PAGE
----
The mayhem in Chinese equity markets showed no signs of abating on Tuesday, with the Shanghai Composite index settling below the key 3,000 mark.
U.S. stocks plunged more than 3.5 percent, closing off session lows in high volume trade as fears of slowing growth in China pressured global stocks.
Bonds flipped between negative and positive territory as concerns about economic growth pushed the 10-year note yield to lowest level since April.
Gold turned lower on Monday, as the dollar pared losses, and U.S. shares and other commodity markets staged a comeback.
Oil prices fell to fresh 6½-year lows at the session bottom on Monday as markets worried about a China-led global economic slowdown.
The euro hit a 6 1/2-month high and the yen struck a peak against the dollar as investors flocked to safe haven currencies.
Asian investors made a stampede for the exit on Monday on the back of growing fears surrounding the health of China's economy.
U.S. stocks closed deep in the red as global growth concerns accelerated selling pressure to push the Dow and Nasdaq into correction territory.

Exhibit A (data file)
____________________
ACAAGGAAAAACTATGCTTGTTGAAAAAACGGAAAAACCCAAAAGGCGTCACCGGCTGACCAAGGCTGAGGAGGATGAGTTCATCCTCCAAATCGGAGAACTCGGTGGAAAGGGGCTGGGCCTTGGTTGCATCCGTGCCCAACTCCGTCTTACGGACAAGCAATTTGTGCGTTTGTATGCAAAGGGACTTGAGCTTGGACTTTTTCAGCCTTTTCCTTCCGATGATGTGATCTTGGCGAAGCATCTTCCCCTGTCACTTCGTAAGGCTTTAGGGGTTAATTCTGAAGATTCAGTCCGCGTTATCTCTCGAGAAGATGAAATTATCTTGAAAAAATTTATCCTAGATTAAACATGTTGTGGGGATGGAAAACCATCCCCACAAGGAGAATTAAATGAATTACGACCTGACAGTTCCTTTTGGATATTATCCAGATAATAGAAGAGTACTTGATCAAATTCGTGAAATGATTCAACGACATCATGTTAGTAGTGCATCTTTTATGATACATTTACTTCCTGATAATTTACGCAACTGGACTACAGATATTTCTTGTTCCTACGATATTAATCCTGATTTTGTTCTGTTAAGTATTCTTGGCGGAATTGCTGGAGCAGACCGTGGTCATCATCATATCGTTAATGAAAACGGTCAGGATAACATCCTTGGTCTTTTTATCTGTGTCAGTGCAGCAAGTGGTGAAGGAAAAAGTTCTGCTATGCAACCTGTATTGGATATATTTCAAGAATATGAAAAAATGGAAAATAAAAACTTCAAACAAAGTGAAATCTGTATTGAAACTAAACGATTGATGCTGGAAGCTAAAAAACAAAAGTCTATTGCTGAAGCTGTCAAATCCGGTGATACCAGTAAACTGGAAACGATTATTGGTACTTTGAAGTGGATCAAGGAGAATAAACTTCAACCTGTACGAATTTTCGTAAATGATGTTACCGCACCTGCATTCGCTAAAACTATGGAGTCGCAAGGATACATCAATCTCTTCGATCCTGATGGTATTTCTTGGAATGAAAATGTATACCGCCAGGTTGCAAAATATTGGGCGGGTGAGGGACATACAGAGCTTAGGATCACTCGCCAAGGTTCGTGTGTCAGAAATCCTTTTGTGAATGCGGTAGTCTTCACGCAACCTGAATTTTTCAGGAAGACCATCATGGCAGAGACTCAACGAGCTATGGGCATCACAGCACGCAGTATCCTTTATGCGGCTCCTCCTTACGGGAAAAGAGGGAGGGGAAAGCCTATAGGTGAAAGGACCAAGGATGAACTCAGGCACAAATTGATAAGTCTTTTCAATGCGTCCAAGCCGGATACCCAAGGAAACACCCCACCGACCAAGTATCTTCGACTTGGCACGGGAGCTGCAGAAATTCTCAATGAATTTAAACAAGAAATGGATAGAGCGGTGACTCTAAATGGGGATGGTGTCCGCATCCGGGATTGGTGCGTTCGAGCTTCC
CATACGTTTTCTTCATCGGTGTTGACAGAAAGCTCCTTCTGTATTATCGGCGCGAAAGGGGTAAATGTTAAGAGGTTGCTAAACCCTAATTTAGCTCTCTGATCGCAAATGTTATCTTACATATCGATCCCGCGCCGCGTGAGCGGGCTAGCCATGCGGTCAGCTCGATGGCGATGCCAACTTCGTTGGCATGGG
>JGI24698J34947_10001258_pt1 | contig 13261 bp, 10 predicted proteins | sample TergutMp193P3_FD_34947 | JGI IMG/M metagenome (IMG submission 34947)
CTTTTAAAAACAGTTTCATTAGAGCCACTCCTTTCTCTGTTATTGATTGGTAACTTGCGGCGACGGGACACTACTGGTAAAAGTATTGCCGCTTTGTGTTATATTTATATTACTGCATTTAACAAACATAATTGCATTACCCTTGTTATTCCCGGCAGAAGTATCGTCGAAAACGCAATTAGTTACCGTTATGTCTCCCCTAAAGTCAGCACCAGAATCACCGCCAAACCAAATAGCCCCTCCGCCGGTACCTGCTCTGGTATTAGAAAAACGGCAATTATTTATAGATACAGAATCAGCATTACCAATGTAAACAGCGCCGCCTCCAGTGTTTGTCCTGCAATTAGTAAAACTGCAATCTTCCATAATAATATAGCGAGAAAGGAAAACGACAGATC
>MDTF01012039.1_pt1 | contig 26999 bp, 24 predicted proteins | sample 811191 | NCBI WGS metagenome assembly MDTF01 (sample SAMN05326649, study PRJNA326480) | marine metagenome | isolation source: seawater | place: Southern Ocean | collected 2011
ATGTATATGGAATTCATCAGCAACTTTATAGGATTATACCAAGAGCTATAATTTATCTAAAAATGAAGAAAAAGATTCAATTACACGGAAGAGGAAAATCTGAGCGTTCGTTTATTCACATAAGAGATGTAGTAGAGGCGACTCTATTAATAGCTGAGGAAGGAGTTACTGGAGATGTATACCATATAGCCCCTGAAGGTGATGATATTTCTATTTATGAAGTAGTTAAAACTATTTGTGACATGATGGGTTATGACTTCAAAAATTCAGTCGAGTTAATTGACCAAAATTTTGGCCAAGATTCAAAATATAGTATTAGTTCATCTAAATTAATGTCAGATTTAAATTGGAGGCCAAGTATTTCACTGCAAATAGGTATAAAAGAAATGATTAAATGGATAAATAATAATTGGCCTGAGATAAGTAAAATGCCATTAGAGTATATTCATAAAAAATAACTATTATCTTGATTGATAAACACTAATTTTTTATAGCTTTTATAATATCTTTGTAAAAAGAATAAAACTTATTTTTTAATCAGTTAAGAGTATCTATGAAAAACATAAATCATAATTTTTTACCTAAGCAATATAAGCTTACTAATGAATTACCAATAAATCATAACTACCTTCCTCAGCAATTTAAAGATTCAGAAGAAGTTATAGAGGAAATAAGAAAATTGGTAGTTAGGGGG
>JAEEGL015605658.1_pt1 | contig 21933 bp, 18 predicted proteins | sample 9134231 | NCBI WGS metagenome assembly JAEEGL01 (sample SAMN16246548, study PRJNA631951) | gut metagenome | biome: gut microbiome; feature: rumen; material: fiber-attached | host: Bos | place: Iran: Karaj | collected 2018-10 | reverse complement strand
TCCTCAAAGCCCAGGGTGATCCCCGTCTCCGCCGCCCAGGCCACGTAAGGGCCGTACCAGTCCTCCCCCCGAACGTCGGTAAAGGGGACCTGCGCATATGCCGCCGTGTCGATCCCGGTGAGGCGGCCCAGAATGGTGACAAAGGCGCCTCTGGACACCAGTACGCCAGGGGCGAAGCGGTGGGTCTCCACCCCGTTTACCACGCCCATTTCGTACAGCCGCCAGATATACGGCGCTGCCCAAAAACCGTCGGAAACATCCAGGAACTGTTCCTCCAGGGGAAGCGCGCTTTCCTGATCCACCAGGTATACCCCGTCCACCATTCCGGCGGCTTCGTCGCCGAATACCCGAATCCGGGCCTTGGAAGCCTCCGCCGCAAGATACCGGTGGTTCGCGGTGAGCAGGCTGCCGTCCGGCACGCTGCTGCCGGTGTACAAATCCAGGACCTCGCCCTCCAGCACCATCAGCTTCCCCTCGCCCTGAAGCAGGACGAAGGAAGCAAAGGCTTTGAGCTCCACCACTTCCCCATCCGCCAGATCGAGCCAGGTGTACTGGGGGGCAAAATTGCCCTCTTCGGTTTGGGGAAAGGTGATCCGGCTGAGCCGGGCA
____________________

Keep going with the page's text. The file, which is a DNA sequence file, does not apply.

U.S. government yields were slightly higher Friday, as investors continued to digest Wednesday's Fed minutes.
U.S. stock index futures pointed to a sharply higher open on Tuesday, recovering from the plunge seen in global stocks on Monday.
U.S. oil prices recorded their eighth consecutive week of falls, the longest losing streak since 1986.
The dollar tumbled more than 1 percent against the euro and the yen on Friday.
Gold rose in choppy dealings on Friday, hitting a six-week high and putting it on track for its biggest weekly climb since mid-January.
Asian equities slid deeper into negative territory on Friday, joining a global sell-off sparked by jitters over China.
U.S. stocks closed near session lows as investors weighed continued uncertainty about the timing of a rate hike and concerns about global growth.
Stock index futures screamed lower, with Dow futures tumbling more than 700 points, as fears surrounding the health of China's economy multiplied.
Government debt yields fell to multimonth lows, with the 10-year yield slumping below 2.1 percent as stocks declined on global economic worries.
The dollar fell against a basket of major currencies, with investors trimming bets in its favor.
U.S. crude prices extended gains and Brent briefly turned higher on Thursday as the first hurricane of the 2015 Atlantic season sparked concern.
Gold hit its highest in five weeks as the dollar eased after meeting minutes from the Fed suggested policymakers were in no hurry to hike rates.
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